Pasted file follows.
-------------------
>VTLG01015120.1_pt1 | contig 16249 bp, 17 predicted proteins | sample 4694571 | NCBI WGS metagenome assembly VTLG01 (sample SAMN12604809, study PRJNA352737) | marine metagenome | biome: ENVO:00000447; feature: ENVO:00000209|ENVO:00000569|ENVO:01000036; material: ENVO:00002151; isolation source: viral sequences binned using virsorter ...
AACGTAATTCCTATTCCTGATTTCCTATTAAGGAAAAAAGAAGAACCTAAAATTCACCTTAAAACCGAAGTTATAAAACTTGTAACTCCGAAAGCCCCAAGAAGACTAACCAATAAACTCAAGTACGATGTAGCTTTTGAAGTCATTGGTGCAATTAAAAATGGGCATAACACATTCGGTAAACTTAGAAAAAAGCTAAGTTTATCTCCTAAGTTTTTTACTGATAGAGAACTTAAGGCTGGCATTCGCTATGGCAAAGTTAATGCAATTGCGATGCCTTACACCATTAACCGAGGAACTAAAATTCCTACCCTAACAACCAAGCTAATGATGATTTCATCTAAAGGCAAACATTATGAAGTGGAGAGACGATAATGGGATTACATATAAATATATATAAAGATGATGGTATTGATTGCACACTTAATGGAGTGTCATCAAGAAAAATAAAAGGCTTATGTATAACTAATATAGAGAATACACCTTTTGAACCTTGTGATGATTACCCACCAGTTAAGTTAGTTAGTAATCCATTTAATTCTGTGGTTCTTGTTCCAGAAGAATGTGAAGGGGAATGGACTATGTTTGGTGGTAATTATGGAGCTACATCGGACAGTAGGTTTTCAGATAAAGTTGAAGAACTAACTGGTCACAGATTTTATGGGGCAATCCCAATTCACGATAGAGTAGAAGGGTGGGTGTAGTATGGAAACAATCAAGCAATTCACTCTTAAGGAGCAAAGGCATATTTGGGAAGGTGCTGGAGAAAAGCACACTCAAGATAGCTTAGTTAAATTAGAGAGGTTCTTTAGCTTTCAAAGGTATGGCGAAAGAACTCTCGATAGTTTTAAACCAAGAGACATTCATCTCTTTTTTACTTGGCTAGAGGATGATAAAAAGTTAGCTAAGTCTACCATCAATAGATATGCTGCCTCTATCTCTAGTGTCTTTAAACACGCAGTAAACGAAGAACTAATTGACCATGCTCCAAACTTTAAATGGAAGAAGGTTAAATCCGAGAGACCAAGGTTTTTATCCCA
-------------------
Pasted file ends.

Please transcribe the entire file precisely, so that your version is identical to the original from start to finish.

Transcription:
>VTLG01015120.1_pt1 | contig 16249 bp, 17 predicted proteins | sample 4694571 | NCBI WGS metagenome assembly VTLG01 (sample SAMN12604809, study PRJNA352737) | marine metagenome | biome: ENVO:00000447; feature: ENVO:00000209|ENVO:00000569|ENVO:01000036; material: ENVO:00002151; isolation source: viral sequences binned using virsorter ...
AACGTAATTCCTATTCCTGATTTCCTATTAAGGAAAAAAGAAGAACCTAAAATTCACCTTAAAACCGAAGTTATAAAACTTGTAACTCCGAAAGCCCCAAGAAGACTAACCAATAAACTCAAGTACGATGTAGCTTTTGAAGTCATTGGTGCAATTAAAAATGGGCATAACACATTCGGTAAACTTAGAAAAAAGCTAAGTTTATCTCCTAAGTTTTTTACTGATAGAGAACTTAAGGCTGGCATTCGCTATGGCAAAGTTAATGCAATTGCGATGCCTTACACCATTAACCGAGGAACTAAAATTCCTACCCTAACAACCAAGCTAATGATGATTTCATCTAAAGGCAAACATTATGAAGTGGAGAGACGATAATGGGATTACATATAAATATATATAAAGATGATGGTATTGATTGCACACTTAATGGAGTGTCATCAAGAAAAATAAAAGGCTTATGTATAACTAATATAGAGAATACACCTTTTGAACCTTGTGATGATTACCCACCAGTTAAGTTAGTTAGTAATCCATTTAATTCTGTGGTTCTTGTTCCAGAAGAATGTGAAGGGGAATGGACTATGTTTGGTGGTAATTATGGAGCTACATCGGACAGTAGGTTTTCAGATAAAGTTGAAGAACTAACTGGTCACAGATTTTATGGGGCAATCCCAATTCACGATAGAGTAGAAGGGTGGGTGTAGTATGGAAACAATCAAGCAATTCACTCTTAAGGAGCAAAGGCATATTTGGGAAGGTGCTGGAGAAAAGCACACTCAAGATAGCTTAGTTAAATTAGAGAGGTTCTTTAGCTTTCAAAGGTATGGCGAAAGAACTCTCGATAGTTTTAAACCAAGAGACATTCATCTCTTTTTTACTTGGCTAGAGGATGATAAAAAGTTAGCTAAGTCTACCATCAATAGATATGCTGCCTCTATCTCTAGTGTCTTTAAACACGCAGTAAACGAAGAACTAATTGACCATGCTCCAAACTTTAAATGGAAGAAGGTTAAATCCGAGAGACCAAGGTTTTTATCCCA